By Denise Bedell
Corporates are demanding increasingly sophisticated cash and trade solutions within Asia. Those banks that want to stay competitive must step up their game.
Asia is a key growth area for transaction banking as a result of not only the internal economic development in Asian countries but also the increased international trade between countries and with the West. This drives a need for management services for trade finance, currency and working capital. As these trends continue, and as Asia’s economy continues to grow in prominence, global transaction banks cannot afford to be without a presence in the region.
Anthony Nappi, head of global transaction services for Asia Pacific at Citi, says: “This region is the growth engine of the world.” A combination of local corporate growth and increased investment by multinational corporations means the region is an increasingly important market for transaction banking services. Its importance will only continue to grow as Asia’s share of world trade increases. “The increasing growth of the middle class will create a new demand for goods, and consumption will increase, thereby decreasing—not decoupling—reliance on the OECD markets,” says Nappi. “FDI/FII continue to flow into the region, as the world continues to see Asia as the region for growth and as more fund managers come to Asia. The commercial and capital flows that result from these trends all form the foundation of the continued growth of the transaction banking business.”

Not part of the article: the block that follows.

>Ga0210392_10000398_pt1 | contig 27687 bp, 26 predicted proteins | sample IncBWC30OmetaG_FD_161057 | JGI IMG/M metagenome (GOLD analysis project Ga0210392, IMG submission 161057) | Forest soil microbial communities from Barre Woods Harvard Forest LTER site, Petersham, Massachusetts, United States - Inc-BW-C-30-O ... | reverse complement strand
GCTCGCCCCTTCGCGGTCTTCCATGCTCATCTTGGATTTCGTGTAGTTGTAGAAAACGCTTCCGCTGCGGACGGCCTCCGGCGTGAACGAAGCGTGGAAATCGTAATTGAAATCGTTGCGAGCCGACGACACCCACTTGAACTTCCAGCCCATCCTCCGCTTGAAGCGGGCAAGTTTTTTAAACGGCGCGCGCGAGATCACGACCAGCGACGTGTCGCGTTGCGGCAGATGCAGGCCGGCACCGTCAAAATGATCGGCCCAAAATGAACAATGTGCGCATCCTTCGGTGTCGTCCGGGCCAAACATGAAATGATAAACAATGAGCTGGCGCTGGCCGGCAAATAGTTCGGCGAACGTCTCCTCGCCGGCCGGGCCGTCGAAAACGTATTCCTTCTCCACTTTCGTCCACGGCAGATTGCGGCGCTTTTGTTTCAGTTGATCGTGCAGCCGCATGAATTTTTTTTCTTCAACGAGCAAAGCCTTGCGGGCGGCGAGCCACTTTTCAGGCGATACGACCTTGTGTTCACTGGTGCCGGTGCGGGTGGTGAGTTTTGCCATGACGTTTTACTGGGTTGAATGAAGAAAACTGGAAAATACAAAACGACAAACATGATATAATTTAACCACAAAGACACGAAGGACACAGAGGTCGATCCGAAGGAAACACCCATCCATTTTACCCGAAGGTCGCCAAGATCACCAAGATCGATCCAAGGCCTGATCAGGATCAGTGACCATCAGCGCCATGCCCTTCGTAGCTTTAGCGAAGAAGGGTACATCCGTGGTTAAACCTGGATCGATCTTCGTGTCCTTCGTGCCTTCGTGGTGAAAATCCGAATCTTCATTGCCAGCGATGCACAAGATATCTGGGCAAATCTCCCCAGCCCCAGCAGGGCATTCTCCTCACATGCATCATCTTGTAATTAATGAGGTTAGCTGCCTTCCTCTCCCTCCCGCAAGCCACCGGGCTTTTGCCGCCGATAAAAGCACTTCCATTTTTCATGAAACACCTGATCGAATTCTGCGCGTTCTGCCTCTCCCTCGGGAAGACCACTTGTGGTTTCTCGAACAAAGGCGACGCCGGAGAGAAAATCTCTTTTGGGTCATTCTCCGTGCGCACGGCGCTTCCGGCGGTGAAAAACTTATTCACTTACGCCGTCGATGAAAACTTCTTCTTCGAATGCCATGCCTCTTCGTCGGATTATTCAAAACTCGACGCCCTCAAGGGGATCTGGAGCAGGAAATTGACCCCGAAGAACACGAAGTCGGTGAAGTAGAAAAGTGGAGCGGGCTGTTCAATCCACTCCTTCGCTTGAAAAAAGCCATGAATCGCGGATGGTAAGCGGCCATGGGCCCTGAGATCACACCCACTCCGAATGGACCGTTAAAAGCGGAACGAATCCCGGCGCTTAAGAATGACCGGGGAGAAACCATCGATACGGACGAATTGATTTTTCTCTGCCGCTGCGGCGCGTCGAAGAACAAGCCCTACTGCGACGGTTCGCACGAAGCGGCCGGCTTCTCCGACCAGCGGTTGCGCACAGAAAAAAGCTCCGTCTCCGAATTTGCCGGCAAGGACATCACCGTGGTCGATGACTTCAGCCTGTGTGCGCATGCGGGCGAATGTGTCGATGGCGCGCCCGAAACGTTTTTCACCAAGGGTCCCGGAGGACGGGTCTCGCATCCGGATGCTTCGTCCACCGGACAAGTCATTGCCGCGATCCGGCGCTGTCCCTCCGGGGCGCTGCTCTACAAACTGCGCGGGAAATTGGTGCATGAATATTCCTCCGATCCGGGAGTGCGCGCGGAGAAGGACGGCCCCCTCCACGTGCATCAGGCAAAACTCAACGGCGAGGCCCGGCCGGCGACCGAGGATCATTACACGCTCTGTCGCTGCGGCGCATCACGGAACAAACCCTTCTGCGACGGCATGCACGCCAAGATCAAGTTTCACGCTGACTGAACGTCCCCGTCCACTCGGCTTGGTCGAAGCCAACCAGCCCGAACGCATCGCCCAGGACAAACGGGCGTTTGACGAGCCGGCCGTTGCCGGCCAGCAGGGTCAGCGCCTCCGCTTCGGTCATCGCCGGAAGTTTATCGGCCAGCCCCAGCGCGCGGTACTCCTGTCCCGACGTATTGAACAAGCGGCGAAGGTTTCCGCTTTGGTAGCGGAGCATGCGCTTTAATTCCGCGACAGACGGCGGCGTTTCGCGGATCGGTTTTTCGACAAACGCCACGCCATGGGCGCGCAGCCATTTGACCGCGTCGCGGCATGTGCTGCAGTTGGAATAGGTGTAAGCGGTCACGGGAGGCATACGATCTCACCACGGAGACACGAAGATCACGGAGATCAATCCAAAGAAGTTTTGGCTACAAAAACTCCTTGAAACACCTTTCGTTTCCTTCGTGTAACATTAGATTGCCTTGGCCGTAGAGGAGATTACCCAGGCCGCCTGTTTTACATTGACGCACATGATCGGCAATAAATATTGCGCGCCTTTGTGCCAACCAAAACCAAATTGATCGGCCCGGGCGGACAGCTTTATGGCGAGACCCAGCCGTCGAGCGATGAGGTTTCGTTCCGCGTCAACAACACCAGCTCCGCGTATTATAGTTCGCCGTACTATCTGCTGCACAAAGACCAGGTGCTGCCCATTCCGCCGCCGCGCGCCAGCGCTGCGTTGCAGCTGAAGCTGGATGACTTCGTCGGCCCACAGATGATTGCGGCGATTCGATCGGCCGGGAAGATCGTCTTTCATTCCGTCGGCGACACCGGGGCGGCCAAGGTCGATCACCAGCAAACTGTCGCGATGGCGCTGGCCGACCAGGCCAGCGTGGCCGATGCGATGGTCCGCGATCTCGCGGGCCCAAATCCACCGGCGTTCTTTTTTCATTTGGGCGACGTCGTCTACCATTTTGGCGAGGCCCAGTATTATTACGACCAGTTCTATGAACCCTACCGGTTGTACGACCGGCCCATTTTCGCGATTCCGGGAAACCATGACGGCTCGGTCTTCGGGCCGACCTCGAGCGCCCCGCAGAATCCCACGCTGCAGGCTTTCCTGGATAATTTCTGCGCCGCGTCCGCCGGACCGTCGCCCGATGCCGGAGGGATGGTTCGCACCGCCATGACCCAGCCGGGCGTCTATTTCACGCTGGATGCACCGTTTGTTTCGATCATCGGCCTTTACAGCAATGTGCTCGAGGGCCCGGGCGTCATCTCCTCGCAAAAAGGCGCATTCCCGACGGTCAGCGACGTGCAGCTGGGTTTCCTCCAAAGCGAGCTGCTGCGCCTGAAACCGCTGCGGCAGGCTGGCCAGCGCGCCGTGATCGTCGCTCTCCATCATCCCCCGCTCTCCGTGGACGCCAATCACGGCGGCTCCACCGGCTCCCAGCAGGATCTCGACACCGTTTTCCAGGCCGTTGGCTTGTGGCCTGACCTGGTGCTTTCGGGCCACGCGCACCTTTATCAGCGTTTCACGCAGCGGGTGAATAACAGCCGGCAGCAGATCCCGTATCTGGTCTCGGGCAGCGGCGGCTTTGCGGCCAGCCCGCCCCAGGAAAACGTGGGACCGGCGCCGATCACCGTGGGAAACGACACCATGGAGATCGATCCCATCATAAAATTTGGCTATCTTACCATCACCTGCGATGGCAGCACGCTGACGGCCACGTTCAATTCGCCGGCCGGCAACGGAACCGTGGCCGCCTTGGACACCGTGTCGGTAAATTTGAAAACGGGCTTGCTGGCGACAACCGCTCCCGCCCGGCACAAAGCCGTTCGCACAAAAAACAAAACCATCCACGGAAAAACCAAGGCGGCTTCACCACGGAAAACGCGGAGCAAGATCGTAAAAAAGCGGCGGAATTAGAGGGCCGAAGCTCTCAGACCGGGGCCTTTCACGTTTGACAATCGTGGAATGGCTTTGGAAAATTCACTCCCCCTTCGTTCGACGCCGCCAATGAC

All of the biggest global players have already begun to shift focus and assets to the region—growing their local footprint, as well as increasing staff and resources to build their transaction banking presence. The next step will be for global banks and domestic providers to develop more products geared specifically for the diverse domestic markets that make up the region. Neil Katkov, senior vice president, Asia, at consultancy Celent, says: “Transaction banking services offered by domestic banks in most Asian markets are still behind the offerings of the big global banks.”
Nappi: “Now it’s impossible to find a company without an Asian strategy”
In more mature markets—for example, Japan—the main domestic players have been improving their cash management offerings over the past few years and focusing on Internet delivery. In contrast, developing markets offer limited cash management solutions for corporates. Because demand is more mature than supply, many of the big global cash management players have been ramping up their presence and delivery capabilities throughout Asia.
Says Katkov: “Most strikingly, global banks are seeking partnerships with domestic banks to deliver services to local corporates.” This partnership approach works well, as domestic banks generally control the local customer base but lack the advanced services and global network of the multinational banks. It gives global banks access to the domestic corporate market and local banks access to the range of higher-end product offerings that their clients want.
The demand for more-sophisticated solutions and platforms in Asia Pacific has skyrocketed. Linda McLaughlin-Moore, Asia Pacific head of treasury services product management & delivery at J.P. Morgan Treasury Services, says: “Companies are looking to banks to deliver new capabilities that will provide them with innovations to enhance their control over the corporate cash conversion cycle at a lower cost. The corporate treasurer is going to drive banks to deliver more for less.”
McLaughlin-Moore: “Companies are looking for … new capabilities”